Of course, we did not have the capacity in April to test 25 million people daily. We have come no where close to that number. The most we have tested in one day is a little over 2.2 million people on 5 December. (https://covidtracking.com/data/charts/us-daily-tests) We needed to develop tests that met numerous criteria, with the most important being at least relatively highly accurate. But they also needed to be tests that were relatively inexpensive to produce, gave results within a few minutes, easy to self-administer, and could be taken in the home like pregnancy tests.

Such tests exist now, and the FDA finally has approved them. Some health care professionals are calling for mass production of these tests, being made available at no or low costs, and people testing themselves every three to five days. They are saying we need to be doing at least 20 million tests a day. But, with a population of 290 million over the age of ten, (https://www.statista.com/statistics/241488/population-of-the-us-by-sex-and-age/) we probably need to double that number.

How do we get that many home tests into the hands of people? Trump certainly is not going to make any effort to do this, but we can hope one of President Biden’s first actions will be to invoke the Defense Production Act to get companies to manufacture hundreds of millions of these tests. Tests need to be made available to people at a very low cost; or, for those out of work or living below the poverty line, for free. In poverty ridden urban areas where there are “pharmacy deserts”, kiosks need to be opened where people easily can go to obtain tests, and eventually receive vaccinations. We cannot allow “vaccine deserts.” There needs to be a public education campaign encouraging/urging people to test themselves and family members regularly, with information on where to obtain the tests and how to administer them.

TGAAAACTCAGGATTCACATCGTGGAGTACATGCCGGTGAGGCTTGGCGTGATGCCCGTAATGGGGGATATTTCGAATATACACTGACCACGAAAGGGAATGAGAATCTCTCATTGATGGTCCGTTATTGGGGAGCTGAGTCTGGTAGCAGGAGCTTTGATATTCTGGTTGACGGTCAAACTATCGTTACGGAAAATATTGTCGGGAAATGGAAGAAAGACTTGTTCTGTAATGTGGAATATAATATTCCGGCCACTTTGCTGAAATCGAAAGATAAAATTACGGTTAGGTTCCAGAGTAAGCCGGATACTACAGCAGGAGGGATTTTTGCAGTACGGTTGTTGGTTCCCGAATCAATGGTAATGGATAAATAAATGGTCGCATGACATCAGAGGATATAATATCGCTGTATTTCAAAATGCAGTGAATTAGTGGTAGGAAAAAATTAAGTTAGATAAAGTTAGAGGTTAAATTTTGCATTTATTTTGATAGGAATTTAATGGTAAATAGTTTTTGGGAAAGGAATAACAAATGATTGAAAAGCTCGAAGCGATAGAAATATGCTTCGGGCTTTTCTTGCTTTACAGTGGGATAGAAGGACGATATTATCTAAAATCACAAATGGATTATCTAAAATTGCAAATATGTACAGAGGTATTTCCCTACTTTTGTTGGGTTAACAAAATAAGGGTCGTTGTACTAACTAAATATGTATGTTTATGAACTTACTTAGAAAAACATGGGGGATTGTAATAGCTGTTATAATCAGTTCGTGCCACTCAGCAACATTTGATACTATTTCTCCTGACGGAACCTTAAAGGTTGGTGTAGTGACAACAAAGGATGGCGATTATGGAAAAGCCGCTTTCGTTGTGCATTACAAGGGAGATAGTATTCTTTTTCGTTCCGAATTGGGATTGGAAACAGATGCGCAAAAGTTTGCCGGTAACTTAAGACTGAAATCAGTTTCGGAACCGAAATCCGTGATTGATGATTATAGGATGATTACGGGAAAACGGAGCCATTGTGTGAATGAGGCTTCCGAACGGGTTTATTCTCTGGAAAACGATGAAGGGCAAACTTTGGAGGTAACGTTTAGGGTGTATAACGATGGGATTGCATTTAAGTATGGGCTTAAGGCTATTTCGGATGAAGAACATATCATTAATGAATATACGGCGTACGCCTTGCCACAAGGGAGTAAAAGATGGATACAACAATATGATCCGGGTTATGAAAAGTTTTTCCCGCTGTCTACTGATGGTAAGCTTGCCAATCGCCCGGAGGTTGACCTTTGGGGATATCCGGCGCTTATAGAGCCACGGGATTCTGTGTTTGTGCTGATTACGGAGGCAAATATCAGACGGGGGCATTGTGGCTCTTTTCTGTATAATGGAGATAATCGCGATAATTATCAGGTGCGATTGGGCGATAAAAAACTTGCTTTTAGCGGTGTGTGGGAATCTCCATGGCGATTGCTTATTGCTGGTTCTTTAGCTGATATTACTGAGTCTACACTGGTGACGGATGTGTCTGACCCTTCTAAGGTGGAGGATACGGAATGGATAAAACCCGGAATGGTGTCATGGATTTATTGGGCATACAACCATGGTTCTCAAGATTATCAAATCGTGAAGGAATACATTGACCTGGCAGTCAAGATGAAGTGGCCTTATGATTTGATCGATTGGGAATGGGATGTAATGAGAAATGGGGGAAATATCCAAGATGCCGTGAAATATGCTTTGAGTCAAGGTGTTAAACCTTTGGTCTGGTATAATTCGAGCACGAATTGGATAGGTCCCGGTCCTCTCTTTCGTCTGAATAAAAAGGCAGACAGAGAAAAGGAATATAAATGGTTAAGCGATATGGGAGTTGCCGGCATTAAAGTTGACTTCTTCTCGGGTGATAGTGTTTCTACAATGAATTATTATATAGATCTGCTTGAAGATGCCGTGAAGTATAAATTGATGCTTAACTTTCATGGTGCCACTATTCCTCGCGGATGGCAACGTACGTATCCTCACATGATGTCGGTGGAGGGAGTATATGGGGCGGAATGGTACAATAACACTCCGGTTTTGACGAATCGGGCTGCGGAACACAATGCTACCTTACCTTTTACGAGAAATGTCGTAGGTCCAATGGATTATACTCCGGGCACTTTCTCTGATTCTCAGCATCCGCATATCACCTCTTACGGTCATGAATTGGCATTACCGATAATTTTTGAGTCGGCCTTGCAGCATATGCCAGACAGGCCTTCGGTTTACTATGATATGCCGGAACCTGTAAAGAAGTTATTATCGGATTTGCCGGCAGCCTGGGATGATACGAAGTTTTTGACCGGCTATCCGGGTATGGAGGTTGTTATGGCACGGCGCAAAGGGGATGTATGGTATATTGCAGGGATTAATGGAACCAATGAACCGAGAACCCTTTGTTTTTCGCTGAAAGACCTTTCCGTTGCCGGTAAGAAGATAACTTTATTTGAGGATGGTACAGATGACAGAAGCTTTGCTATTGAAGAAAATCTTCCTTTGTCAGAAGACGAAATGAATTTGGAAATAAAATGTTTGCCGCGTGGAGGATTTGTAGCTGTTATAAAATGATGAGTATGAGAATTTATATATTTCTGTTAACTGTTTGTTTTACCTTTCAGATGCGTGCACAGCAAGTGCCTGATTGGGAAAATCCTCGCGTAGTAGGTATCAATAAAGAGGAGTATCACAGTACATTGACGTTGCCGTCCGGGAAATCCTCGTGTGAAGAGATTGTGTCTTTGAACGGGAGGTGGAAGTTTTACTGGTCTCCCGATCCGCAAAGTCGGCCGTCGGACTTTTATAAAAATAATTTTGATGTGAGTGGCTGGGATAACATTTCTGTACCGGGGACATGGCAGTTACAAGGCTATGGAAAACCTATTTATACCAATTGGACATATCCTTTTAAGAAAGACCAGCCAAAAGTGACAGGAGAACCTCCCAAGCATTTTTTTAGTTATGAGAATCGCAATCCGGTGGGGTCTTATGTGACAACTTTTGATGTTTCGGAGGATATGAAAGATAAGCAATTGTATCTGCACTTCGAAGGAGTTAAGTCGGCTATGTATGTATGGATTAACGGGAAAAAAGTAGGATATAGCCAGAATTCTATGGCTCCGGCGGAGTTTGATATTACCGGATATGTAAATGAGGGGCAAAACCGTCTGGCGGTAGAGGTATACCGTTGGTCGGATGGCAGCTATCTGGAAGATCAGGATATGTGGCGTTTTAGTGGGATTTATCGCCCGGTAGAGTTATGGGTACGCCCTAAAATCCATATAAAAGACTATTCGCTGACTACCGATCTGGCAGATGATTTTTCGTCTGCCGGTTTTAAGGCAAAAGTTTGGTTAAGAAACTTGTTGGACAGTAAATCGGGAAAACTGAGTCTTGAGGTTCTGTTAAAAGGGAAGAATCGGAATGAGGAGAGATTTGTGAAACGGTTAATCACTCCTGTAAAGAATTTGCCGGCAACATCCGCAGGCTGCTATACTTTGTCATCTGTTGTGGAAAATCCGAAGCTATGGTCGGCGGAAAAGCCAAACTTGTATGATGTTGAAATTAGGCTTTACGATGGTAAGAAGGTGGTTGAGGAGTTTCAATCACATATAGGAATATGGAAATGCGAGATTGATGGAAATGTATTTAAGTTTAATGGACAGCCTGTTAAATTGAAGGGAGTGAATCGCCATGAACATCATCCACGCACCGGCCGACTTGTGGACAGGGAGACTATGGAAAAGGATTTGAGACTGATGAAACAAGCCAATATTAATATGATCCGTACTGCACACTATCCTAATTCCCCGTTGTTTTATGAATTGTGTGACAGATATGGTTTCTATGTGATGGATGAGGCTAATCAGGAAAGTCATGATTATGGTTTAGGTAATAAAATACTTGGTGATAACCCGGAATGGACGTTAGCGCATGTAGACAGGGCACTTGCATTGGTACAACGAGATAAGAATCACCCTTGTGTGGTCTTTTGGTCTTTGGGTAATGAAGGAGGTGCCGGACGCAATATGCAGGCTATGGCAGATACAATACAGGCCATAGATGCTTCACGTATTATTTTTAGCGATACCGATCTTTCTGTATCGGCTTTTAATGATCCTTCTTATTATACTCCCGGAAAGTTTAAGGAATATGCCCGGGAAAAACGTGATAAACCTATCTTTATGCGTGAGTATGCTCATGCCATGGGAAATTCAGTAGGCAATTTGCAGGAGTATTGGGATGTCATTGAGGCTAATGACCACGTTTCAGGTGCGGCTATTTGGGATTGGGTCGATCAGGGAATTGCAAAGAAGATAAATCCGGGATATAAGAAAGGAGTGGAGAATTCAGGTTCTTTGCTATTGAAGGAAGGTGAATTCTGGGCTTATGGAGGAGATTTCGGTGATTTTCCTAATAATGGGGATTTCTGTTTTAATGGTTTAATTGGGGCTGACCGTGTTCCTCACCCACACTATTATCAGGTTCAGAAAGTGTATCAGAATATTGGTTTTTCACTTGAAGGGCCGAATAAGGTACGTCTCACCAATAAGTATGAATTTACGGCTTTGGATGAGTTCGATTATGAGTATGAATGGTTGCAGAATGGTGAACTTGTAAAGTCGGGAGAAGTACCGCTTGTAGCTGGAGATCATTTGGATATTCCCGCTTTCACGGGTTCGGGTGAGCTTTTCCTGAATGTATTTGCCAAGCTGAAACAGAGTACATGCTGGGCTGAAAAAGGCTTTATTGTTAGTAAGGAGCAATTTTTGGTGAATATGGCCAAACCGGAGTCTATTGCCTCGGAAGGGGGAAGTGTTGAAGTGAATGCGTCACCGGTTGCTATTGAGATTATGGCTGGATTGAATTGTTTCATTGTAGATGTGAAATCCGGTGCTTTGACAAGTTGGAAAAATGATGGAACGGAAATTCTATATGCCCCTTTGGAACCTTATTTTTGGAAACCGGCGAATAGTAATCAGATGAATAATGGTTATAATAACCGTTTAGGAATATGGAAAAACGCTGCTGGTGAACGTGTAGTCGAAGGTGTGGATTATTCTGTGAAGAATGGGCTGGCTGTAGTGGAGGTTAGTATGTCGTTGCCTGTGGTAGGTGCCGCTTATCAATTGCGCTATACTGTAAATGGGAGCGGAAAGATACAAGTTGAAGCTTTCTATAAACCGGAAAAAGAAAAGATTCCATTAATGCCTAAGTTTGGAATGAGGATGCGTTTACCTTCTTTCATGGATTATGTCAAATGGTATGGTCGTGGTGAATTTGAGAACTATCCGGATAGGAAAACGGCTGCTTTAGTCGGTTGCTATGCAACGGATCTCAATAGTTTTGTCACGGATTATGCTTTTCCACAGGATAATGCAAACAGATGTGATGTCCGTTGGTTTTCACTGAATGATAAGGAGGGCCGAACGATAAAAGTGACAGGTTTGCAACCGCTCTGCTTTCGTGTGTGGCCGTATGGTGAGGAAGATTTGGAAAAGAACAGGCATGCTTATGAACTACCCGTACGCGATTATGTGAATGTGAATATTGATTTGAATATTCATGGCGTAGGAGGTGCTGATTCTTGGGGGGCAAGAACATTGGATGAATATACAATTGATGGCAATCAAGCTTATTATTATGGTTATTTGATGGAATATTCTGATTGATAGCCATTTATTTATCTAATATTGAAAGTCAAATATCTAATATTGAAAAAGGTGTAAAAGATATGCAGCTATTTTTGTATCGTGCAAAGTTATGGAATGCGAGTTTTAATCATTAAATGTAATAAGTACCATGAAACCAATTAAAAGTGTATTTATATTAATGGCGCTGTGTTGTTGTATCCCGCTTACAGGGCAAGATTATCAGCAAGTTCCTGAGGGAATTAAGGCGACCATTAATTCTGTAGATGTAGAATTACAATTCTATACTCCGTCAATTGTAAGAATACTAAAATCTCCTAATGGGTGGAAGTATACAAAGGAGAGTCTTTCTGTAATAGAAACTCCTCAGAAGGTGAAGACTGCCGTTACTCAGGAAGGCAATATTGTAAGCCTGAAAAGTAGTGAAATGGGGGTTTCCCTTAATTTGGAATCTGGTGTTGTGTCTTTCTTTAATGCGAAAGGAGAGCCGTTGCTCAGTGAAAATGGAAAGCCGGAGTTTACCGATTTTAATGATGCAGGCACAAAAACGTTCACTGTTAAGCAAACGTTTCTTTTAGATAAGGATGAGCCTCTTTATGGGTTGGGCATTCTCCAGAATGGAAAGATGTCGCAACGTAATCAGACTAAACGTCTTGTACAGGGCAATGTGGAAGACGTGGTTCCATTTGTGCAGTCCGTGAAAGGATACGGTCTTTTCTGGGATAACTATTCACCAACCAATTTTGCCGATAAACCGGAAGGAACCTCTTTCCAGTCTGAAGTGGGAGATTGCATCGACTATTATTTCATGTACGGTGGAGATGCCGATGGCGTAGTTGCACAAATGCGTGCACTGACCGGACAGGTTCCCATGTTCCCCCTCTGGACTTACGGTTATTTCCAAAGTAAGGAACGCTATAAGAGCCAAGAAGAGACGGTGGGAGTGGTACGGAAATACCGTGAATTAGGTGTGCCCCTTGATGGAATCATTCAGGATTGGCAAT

If we can test aggressively, while wearing masks and maintaining social distancing, we can accomplish several positive things. We can reopen or schools, reopen our economy more fully, return people to work, see our family and friends. Much more importantly, we will lower the rate of new infections; and in the process, lower the number of deaths.

Yes, we are tired of this most unwelcome “guest”. We are tired of all of the health precautions some (unfortunately not all) of us have been taking. We are not a patient people, and our patience has worn thin. But, we are not through the worst of the pandemic even though there definitely is a light at the end of the tunnel.

The problem for us is that tunnel still is very long and very treacherous; but we can brighten that light and improve our passage through this tunnel. To do so, we must do a better job of protecting ourselves, our loved ones, our friends, our co-workers, our neighbors than we have been doing. We can see the light. We can be there in five or six months. But we must renew our commitment to being safe.

Editor’s Note: The above guest column was penned by writer and educator Samuel Freeman. The column appears in The Rio Grande Guardian with the permission of the author. Freeman can be reached via email at: [email protected].

Editor’s Note: The main image accompanying the above guest column shows BioNTech CEO Uğur Şahin. (Photo courtesy: BioNTech)